A bowl, a baking dish, and two plates with Miller’s mark were recovered from 36Ph49. The two plates are identical and may have been part of a set. They resemble yellow ware in color but have a hard white paste and dimpled glaze that looks like orange peel, which is usually indicative of salt-glazing (adding salt to the firing process).
Plates from site 36Ph49
Orange peel-like dimpling in glaze of plate, indicating salt-glazing in the kiln
The bowl is cream colored and unevenly shaped with orange peel dimpled glaze. It is reminiscent of creamware but is too thick and poorly glazed to be categorized as such.
Cream colored bowl from site 36Ph49
The baking dish is also a thick and poorly glazed piece with a greenish-yellow color and vitreous paste.
Baking dish from site 36Ph49
Baking dish from site 36Ph49 showing over-fired glaze and maker’s mark
Site 36Ph84 was located approximately a block north of site 36Ph49 under what is currently the Vine Street Expressway and was discovered during surveys for that project. Once a residential neighborhood, the buildings here would have been demolished to make way for the highway. A bowl and a plate with Miller’s mark were discovered at this site. The plate is the same size and design as the two plates recovered from site 36Ph49 except that the appearance is more in line with a typical yellow ware piece.
Possible yellow ware plate from site 36Ph84
The wide-lipped bowl is similar to the baking dish from 36Ph49. The appearance of the glaze is a greenish-yellow and is burned and bubbled in many spots. This piece is heavy and thick with a hard paste.
Greenish-yellow bowl with over-fired glaze from site 36Ph84
Back of bowl from 36Ph84 showing over-fired glaze
So, what do we make of these strange pieces that don’t exactly “fit the mold”? Abraham Miller is known to have experimented throughout his career with various types of earthenwares – porcelain, white earthenware, queensware, yellow ware, Rockingham-like brownware, and bisquit. It is quite possible these pieces in the TSMOP collections represent examples of the experimentation of Abraham Miller in his pottery. Perhaps he was trying to invent a new type of pottery by putting together different combinations of glazes, pastes, and firing techniques, but couldn’t quite perfect it before his death in 1858.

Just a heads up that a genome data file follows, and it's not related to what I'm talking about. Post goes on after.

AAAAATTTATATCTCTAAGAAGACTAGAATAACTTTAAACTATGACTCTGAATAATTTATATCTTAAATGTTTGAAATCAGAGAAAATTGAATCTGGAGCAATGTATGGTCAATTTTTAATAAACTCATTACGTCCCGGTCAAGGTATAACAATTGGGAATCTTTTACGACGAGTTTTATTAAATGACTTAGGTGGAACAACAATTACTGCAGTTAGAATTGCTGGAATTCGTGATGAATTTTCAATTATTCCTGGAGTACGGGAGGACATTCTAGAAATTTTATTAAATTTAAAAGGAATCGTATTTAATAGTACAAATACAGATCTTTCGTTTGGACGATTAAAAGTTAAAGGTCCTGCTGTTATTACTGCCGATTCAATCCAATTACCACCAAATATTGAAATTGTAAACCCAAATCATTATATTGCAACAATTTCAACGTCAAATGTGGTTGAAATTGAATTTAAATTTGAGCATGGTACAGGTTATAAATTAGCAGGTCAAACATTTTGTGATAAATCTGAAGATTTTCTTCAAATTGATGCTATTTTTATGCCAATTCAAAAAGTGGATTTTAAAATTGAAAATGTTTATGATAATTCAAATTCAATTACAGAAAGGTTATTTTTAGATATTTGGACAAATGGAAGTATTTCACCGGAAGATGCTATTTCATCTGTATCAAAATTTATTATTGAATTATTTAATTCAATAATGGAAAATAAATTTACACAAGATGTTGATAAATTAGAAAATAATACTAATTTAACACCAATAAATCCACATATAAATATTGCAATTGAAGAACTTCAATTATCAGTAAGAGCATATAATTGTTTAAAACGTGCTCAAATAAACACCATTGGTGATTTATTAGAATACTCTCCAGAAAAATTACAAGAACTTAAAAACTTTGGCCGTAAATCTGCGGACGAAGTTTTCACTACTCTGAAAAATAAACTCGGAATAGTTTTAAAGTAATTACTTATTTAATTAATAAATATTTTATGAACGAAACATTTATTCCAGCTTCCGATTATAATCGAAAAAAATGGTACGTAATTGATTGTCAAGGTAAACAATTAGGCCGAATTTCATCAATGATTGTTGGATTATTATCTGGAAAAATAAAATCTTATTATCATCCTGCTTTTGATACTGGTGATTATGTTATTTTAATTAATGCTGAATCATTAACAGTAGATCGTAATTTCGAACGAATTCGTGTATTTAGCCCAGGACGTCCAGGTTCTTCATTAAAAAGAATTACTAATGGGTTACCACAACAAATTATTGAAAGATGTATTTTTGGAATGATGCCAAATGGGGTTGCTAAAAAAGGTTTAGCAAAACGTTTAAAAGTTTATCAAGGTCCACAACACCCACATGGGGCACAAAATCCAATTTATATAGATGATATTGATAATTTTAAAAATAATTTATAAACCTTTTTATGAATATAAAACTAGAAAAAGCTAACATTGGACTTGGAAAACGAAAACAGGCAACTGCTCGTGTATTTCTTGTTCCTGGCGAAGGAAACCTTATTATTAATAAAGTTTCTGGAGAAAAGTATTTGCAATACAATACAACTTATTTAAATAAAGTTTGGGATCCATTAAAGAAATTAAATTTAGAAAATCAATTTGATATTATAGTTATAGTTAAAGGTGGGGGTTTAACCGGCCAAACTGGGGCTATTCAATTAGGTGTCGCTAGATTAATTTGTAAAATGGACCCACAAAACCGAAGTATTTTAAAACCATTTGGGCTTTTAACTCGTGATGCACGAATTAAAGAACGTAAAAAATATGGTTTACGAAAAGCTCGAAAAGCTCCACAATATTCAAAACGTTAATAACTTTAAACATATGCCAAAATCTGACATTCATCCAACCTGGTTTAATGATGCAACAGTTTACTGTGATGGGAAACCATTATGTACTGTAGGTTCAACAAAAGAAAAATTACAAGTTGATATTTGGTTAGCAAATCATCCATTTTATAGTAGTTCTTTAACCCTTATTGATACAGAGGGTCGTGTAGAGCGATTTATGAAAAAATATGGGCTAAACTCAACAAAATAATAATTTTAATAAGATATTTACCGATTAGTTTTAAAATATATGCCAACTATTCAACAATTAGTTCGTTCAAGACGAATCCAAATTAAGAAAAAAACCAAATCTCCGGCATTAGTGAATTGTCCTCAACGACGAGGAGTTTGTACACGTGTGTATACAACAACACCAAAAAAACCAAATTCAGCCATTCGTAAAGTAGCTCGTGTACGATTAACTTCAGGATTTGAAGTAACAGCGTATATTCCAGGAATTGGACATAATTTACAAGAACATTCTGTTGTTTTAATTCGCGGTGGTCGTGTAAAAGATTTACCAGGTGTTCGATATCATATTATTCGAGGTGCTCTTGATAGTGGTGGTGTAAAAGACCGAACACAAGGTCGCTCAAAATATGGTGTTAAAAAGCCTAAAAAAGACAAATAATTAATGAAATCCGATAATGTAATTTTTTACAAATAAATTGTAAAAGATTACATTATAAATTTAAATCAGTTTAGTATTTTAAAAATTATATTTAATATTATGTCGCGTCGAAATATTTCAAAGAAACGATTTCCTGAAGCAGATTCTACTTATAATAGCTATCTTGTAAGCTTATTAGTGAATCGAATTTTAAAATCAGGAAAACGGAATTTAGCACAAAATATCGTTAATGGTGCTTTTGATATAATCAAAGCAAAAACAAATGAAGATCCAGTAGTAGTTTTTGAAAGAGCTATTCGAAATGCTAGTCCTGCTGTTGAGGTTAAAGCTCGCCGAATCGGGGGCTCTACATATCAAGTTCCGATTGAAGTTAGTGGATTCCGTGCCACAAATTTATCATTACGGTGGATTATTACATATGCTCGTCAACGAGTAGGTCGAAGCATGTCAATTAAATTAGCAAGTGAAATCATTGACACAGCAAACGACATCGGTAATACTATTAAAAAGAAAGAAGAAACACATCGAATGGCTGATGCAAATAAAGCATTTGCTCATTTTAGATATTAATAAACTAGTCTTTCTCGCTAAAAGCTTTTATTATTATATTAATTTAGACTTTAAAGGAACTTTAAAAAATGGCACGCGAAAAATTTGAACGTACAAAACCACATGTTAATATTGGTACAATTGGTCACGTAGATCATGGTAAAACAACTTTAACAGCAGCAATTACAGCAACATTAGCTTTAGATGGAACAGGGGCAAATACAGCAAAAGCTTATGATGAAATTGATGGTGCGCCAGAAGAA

Until more is known about Miller’s work, it is possible to continue to speculate about these unusual specimens. And to wonder what other interesting pieces may be in the collections that are not marked with Miller’s name…
We hope you have enjoyed this post and encourage you to read more about this early industry in Pennsylvania and potteries in your community. A current exhibit at Landis Valley Farm Museum (https://www.landisvalleymuseum.org/explore/collections/visitor-center-exhibit/) highlights some of the redware potters of Pennsylvania and includes pieces from the archaeology collection of the State Museum. Preserving the history and works of these early crafts is important in recognizing the value of archaeology in our communities and appreciating our heritage.
Sources Used and Additional Reading:
Barber, Edwin Atlee
1893 Pottery and Porcelain of the United States. G. P. Putnam’s Sons, New York. Reprinted 1976 by Feingold & Lewis, New York, NY.
Myers, Susan H.
1980 Handcraft to Industry: Philadelphia Ceramics in the First Half of the Nineteenth Century. Smithsonian Institution Press, Washington, DC.
1947 American Potters and Pottery. Tudor Publishing Co., New York, NY.